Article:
Prior to the downregulation of the receptor, in response to the supraphysiological activation by the agonist, a counterproductive surge in levels of LH, FSH, and testosterone occurs in around 80% of patients.70 This can result in significant adverse consequences (clinically termed “flare”), such as acute spinal cord compression, bone pain, and ureteral/urethral obstruction.66-68 In an attempt to reduce flare, patients are often prescribed anti-androgens such as bicalutamide (termed combined androgen blockade). Antiandrogens do not block the initial surge in testosterone per se, but rather block the binding of testosterone to the androgen receptor and consequent signaling. However, despite the combined androgen blockade, surges still occur during the initial stages of agonist treatment,69,70 and microsurges in the levels of testosterone occur with GnRH/LHRH agonist treatment in approximately 6% of patients.70

Once FSH nadir is achieved, however, levels of FSH begin to rise steadily throughout the course of treatment. The precise mechanism underlying this gradual increase is not known, but it could be due to either residual signaling of the GnRH/LHRH pathway (for example, receptor reserve) or changes in the expression of other proteins involved in regulation of FSH such as PIP, as discussed earlier. Porter et al71 hypothesized that the reduced FSH secretion may cause an involution of the Sertoli cells and seminiferous tubules, leading to a reduction in both testosterone and testicular PIP. The disinhibition of the anterior pituitary from reduced PIP may then result in unregulated elevations in FSH.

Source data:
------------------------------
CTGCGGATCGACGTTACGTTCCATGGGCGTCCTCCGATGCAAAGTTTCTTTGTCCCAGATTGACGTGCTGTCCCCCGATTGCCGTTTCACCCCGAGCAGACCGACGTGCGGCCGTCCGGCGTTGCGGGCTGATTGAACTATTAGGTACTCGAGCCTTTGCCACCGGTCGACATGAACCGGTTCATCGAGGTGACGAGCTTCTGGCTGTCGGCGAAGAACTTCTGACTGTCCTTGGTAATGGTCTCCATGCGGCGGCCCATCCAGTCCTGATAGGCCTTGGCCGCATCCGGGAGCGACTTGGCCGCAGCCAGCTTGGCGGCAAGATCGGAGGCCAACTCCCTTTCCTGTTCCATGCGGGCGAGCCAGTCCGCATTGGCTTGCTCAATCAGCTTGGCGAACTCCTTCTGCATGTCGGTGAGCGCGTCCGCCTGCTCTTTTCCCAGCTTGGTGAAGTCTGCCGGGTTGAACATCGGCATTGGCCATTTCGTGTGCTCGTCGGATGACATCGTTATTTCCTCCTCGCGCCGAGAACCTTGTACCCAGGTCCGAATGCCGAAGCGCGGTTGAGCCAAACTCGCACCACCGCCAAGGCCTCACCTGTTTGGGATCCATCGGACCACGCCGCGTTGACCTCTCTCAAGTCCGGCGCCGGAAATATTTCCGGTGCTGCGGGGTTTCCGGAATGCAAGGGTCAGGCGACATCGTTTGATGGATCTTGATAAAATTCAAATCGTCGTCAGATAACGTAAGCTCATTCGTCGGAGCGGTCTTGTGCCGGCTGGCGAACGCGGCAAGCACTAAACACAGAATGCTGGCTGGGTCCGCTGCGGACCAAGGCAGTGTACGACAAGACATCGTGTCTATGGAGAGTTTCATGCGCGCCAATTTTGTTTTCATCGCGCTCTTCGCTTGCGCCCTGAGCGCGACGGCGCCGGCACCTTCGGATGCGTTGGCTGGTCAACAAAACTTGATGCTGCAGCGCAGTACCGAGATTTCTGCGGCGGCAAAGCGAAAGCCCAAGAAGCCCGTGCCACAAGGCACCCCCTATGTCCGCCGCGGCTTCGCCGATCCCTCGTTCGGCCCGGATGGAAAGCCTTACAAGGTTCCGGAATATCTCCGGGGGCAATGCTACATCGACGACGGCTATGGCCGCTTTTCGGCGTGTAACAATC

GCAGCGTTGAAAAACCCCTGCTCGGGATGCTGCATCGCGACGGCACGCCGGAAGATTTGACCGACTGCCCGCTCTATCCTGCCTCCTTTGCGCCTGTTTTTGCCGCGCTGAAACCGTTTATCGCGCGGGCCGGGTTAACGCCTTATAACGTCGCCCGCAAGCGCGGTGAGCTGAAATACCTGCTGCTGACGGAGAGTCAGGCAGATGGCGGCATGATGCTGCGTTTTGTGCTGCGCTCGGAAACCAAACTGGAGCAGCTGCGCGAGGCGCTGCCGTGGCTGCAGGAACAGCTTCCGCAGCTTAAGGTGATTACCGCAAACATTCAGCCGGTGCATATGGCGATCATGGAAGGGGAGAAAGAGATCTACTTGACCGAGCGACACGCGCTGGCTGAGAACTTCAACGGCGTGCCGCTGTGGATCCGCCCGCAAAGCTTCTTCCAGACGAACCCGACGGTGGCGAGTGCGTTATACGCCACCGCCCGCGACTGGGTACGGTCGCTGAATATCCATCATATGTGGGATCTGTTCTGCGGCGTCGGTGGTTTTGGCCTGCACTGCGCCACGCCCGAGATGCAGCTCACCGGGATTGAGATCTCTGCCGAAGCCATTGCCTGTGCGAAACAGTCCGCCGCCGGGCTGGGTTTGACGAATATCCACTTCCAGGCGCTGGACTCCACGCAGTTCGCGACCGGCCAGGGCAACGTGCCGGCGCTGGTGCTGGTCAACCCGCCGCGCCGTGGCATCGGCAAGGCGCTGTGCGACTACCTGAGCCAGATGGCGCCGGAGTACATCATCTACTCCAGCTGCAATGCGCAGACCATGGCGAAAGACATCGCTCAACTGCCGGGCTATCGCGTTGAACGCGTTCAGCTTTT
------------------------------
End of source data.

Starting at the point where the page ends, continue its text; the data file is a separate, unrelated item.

Clinically, this multidirectional regulation of FSH levels with GnRH/LHRH agonist treatment is well characterized. For example, a study by Santen et al72 of 22 patients with prostate cancer treated with D-Leu6- GnRH/LHRH proethylamide reported an initial decrease of around 66% in FSH levels compared with baseline, after 10 to 11 weeks of treatment. After reaching nadir, FSH levels began rising between weeks 25 to 97, and by study end (week 97) were only between 10% to 20% lower than baseline. Similarly, a study by Huhtaniemi et al73 measured serum bioactive (B) and immunoreactive (I) FSH levels in 5 patients with prostate cancer during treatment for 6 months with the GnRH/LHRH agonist analog buserelin, and for up to 12 weeks after subsequent orchidectomy. After the initiation of treatment with buserelin, FSH bio- and immunoactivities both transiently increased two- to threefold for 1 to 3 days. The increase in bioactivity was greater and more prolonged than the changes in FSH immunoactivity, and the B/I ratio increased nearly 7-fold in 2 weeks. Serum FSH immunoreactivity declined to below the pretreatment level by day 5 and remained suppressed for the rest of the treatment period. In contrast, serum FSH bioactivity did not decrease significantly below baseline during the 6-month treatment period, although the B/I ratio returned slowly toward baseline values. After bilateral orchiectomy, both FSH activities increased dramatically, presumably due to removal of negative feedback, and the ratio between bioactive and immunoreactive FSH also rose from 1.5 to 7 in 2 weeks.